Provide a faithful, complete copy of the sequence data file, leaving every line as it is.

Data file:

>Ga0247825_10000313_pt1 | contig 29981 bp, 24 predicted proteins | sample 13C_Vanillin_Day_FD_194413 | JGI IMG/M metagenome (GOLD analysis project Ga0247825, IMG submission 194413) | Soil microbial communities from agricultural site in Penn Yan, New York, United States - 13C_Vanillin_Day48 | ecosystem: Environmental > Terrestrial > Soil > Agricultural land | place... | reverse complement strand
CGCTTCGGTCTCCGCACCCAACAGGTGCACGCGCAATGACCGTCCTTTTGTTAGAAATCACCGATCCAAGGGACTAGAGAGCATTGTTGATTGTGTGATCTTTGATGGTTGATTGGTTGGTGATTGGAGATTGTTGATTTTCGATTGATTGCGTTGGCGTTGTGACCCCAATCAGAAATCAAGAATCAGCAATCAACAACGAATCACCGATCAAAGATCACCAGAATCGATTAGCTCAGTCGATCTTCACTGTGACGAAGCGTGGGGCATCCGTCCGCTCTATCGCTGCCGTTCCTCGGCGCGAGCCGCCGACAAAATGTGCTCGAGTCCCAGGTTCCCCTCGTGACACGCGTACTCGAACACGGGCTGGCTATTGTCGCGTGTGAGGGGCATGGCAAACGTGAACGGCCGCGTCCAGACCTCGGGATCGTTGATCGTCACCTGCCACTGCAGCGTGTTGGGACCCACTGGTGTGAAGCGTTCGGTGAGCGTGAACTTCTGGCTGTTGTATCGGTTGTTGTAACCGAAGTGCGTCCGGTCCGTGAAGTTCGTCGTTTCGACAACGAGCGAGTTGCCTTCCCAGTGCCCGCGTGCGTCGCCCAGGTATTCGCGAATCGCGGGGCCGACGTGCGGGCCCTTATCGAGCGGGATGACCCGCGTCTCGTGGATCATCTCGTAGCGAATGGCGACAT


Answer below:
>Ga0247825_10000313_pt1 | contig 29981 bp, 24 predicted proteins | sample 13C_Vanillin_Day_FD_194413 | JGI IMG/M metagenome (GOLD analysis project Ga0247825, IMG submission 194413) | Soil microbial communities from agricultural site in Penn Yan, New York, United States - 13C_Vanillin_Day48 | ecosystem: Environmental > Terrestrial > Soil > Agricultural land | place... | reverse complement strand
CGCTTCGGTCTCCGCACCCAACAGGTGCACGCGCAATGACCGTCCTTTTGTTAGAAATCACCGATCCAAGGGACTAGAGAGCATTGTTGATTGTGTGATCTTTGATGGTTGATTGGTTGGTGATTGGAGATTGTTGATTTTCGATTGATTGCGTTGGCGTTGTGACCCCAATCAGAAATCAAGAATCAGCAATCAACAACGAATCACCGATCAAAGATCACCAGAATCGATTAGCTCAGTCGATCTTCACTGTGACGAAGCGTGGGGCATCCGTCCGCTCTATCGCTGCCGTTCCTCGGCGCGAGCCGCCGACAAAATGTGCTCGAGTCCCAGGTTCCCCTCGTGACACGCGTACTCGAACACGGGCTGGCTATTGTCGCGTGTGAGGGGCATGGCAAACGTGAACGGCCGCGTCCAGACCTCGGGATCGTTGATCGTCACCTGCCACTGCAGCGTGTTGGGACCCACTGGTGTGAAGCGTTCGGTGAGCGTGAACTTCTGGCTGTTGTATCGGTTGTTGTAACCGAAGTGCGTCCGGTCCGTGAAGTTCGTCGTTTCGACAACGAGCGAGTTGCCTTCCCAGTGCCCGCGTGCGTCGCCCAGGTATTCGCGAATCGCGGGGCCGACGTGCGGGCCCTTATCGAGCGGGATGACCCGCGTCTCGTGGATCATCTCGTAGCGAATGGCGACAT